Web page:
How many new oil exploration and research vessels currently want to keep their boats in Homer is not mentioned; how many of these vessels we can reasonably expect to come to Homer, when the cost of extracting natural gas from Cook Inlet is becoming prohibitive, and when there were almost no bidders in the recent Lower Cook Inlet Lease Sale, is a question that goes ignored here. A short walk through the harbor tells anyone that most large vessels there are tenders and crabbers in the commercial fishing fleet. A rational person expects declines in both AK fisheries (warming oceans) and oil and gas (running out) over the next 50 years. The report ignores all this.

Another benefit mentioned in the Corp’s report is that Homer may be considered as an arctic deep draft harbor with benefits potentially associated with national security. When asked recently if this was realistic, Corps of Engineers Director of Public Works, Bruce Sexauer said dryly, “that is not happening in Homer.” After a long process, Nome was selected as the “Nation’s Arctic Port” with construction a deep-draft port for that purpose under construction there now.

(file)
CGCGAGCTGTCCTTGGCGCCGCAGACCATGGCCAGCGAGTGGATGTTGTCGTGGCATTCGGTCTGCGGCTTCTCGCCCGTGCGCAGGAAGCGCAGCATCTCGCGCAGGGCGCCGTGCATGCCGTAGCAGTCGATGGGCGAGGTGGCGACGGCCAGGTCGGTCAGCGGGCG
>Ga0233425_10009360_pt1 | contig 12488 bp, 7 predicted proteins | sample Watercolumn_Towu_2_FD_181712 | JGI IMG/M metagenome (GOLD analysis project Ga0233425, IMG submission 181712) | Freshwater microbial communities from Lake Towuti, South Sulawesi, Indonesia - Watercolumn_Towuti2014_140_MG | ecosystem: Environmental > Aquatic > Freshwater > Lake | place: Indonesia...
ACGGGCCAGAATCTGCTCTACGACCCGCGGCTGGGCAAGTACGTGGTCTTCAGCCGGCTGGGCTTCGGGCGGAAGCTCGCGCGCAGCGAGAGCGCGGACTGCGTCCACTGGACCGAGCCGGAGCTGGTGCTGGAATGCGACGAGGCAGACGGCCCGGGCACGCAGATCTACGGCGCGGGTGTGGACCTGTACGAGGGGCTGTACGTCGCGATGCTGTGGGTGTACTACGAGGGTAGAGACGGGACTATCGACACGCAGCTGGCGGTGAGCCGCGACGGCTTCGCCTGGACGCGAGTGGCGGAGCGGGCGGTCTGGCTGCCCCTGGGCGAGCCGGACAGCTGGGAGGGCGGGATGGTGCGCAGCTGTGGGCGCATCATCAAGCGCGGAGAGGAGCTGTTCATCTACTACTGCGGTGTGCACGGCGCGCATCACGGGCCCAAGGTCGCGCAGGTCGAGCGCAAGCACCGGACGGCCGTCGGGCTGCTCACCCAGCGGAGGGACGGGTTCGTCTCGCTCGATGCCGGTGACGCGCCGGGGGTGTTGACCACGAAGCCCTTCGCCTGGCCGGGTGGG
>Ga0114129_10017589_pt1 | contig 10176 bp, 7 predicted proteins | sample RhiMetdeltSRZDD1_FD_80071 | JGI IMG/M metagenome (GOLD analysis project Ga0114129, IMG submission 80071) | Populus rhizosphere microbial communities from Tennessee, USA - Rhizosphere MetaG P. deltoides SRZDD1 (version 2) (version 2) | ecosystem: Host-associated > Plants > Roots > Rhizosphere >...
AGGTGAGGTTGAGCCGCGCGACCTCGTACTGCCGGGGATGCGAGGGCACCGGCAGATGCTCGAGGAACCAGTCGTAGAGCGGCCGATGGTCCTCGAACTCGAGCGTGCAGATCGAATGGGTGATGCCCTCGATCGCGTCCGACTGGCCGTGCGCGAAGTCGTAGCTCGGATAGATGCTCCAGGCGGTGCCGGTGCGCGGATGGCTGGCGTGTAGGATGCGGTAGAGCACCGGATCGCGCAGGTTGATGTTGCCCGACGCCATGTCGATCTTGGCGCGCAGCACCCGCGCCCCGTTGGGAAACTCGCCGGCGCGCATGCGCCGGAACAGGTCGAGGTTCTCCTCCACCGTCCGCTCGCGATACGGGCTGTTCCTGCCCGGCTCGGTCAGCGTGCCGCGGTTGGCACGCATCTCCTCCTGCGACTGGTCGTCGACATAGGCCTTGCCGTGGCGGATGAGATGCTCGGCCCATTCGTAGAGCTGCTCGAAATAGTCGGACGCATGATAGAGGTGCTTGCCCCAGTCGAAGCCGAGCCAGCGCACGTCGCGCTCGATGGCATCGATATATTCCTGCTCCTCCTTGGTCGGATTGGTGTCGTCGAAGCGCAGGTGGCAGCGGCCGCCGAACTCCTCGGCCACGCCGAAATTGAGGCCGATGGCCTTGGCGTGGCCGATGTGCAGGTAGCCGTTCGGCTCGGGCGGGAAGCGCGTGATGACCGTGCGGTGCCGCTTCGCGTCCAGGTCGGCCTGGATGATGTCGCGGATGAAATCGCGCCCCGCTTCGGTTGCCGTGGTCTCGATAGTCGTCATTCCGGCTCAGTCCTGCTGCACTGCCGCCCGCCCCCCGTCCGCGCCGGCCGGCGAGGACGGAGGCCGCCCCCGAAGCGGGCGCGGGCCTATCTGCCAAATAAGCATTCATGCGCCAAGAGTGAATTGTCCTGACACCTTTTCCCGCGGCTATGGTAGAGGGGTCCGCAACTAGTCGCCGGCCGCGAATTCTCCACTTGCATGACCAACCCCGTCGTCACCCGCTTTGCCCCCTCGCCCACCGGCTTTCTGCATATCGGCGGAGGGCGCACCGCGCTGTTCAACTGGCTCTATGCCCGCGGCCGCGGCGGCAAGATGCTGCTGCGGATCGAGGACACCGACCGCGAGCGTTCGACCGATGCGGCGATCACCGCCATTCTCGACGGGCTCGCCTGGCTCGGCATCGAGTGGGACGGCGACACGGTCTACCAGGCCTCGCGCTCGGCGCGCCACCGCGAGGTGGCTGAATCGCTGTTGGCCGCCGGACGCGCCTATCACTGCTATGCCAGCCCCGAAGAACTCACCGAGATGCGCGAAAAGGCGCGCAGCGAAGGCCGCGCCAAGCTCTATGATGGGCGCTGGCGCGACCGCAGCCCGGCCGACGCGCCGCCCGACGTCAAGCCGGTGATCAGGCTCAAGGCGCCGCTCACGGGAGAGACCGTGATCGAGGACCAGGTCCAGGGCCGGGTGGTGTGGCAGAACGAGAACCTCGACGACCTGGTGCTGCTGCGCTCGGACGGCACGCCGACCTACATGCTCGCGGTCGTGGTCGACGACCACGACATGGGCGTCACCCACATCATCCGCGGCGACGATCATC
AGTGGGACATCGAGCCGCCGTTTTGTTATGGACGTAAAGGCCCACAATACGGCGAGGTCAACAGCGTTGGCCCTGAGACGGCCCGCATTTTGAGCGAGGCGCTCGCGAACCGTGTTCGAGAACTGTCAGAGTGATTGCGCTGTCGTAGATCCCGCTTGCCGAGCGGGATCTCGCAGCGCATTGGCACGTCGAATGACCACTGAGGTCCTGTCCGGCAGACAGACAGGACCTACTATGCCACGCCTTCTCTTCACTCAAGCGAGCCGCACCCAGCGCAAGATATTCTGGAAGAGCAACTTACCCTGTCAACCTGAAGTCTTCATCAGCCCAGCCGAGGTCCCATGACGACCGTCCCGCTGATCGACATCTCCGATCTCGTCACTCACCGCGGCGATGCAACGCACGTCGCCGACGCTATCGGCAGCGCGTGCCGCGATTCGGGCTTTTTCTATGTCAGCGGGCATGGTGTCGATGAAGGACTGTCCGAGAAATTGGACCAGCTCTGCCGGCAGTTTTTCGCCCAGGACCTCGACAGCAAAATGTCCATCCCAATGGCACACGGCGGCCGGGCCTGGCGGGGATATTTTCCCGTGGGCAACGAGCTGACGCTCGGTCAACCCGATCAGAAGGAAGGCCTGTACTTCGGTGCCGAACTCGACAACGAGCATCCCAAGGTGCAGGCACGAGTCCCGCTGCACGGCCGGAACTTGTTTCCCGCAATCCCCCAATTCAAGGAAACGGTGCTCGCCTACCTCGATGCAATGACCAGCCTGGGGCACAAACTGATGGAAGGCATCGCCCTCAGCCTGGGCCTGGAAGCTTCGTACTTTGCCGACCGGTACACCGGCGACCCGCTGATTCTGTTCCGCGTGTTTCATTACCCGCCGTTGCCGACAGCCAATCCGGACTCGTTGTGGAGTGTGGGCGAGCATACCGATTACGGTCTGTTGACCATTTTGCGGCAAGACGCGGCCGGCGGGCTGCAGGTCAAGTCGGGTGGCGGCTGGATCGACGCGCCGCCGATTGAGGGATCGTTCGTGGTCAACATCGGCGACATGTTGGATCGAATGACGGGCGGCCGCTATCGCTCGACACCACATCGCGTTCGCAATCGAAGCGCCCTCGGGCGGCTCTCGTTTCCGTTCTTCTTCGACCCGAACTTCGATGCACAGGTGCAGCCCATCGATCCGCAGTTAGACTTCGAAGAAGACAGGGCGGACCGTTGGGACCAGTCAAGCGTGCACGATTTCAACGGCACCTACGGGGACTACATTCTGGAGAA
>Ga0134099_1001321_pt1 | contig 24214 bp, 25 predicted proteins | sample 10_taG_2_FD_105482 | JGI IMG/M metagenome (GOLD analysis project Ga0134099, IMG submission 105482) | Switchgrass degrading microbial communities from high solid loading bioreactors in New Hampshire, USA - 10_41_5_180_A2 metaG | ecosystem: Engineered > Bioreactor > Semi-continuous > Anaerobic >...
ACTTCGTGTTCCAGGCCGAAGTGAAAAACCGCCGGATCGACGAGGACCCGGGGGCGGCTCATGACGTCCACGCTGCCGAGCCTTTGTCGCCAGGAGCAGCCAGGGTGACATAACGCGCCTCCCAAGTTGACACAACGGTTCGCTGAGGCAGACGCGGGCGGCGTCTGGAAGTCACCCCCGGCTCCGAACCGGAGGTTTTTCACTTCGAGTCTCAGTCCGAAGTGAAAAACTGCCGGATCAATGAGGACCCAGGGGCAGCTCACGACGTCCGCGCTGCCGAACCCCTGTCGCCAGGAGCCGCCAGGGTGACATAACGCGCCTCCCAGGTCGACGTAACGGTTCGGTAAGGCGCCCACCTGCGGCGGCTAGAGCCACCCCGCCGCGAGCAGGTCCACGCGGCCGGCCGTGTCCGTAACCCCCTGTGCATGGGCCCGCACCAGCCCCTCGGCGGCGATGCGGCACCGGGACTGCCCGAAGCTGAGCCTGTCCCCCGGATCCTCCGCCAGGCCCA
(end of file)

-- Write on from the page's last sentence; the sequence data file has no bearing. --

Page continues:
One of the biggest sources of “benefit” padding comes from an unlikely source. The Corps calculates a 15% increase of “subsistence” catch if we expand the harbor. Subsistence means that the fish isn’t sold, so the Corps assigns a number value to “subsistence harvest,” based on a grocery store price. They then assert that if we expand the harbor, we will increase the value of our subsistence catch and will make between $12.5- $28 million, between 18%-31% of the total “benefit” of the harbor expansion. Read that again.